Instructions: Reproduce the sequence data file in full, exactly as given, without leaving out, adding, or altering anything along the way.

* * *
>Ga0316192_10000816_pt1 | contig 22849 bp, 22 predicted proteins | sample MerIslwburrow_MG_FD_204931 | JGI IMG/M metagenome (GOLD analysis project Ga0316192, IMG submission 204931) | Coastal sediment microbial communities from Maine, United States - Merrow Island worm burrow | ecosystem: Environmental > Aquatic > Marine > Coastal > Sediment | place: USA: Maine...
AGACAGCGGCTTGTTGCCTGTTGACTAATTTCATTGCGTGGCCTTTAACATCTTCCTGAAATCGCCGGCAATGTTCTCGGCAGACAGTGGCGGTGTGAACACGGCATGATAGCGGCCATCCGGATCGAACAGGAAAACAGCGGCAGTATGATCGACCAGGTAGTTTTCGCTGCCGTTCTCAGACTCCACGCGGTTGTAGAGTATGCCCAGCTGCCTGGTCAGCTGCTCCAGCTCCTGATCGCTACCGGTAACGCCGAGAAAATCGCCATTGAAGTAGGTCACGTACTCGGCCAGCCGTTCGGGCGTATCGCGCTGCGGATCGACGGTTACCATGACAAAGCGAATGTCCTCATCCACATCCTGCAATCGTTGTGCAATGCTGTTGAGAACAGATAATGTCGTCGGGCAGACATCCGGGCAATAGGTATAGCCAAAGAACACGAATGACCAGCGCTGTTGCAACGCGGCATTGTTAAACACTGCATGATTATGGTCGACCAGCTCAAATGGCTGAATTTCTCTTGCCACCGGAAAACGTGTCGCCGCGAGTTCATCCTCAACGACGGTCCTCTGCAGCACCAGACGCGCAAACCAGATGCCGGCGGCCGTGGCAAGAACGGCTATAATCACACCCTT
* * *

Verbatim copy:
>Ga0316192_10000816_pt1 | contig 22849 bp, 22 predicted proteins | sample MerIslwburrow_MG_FD_204931 | JGI IMG/M metagenome (GOLD analysis project Ga0316192, IMG submission 204931) | Coastal sediment microbial communities from Maine, United States - Merrow Island worm burrow | ecosystem: Environmental > Aquatic > Marine > Coastal > Sediment | place: USA: Maine...
AGACAGCGGCTTGTTGCCTGTTGACTAATTTCATTGCGTGGCCTTTAACATCTTCCTGAAATCGCCGGCAATGTTCTCGGCAGACAGTGGCGGTGTGAACACGGCATGATAGCGGCCATCCGGATCGAACAGGAAAACAGCGGCAGTATGATCGACCAGGTAGTTTTCGCTGCCGTTCTCAGACTCCACGCGGTTGTAGAGTATGCCCAGCTGCCTGGTCAGCTGCTCCAGCTCCTGATCGCTACCGGTAACGCCGAGAAAATCGCCATTGAAGTAGGTCACGTACTCGGCCAGCCGTTCGGGCGTATCGCGCTGCGGATCGACGGTTACCATGACAAAGCGAATGTCCTCATCCACATCCTGCAATCGTTGTGCAATGCTGTTGAGAACAGATAATGTCGTCGGGCAGACATCCGGGCAATAGGTATAGCCAAAGAACACGAATGACCAGCGCTGTTGCAACGCGGCATTGTTAAACACTGCATGATTATGGTCGACCAGCTCAAATGGCTGAATTTCTCTTGCCACCGGAAAACGTGTCGCCGCGAGTTCATCCTCAACGACGGTCCTCTGCAGCACCAGACGCGCAAACCAGATGCCGGCGGCCGTGGCAAGAACGGCTATAATCACACCCTT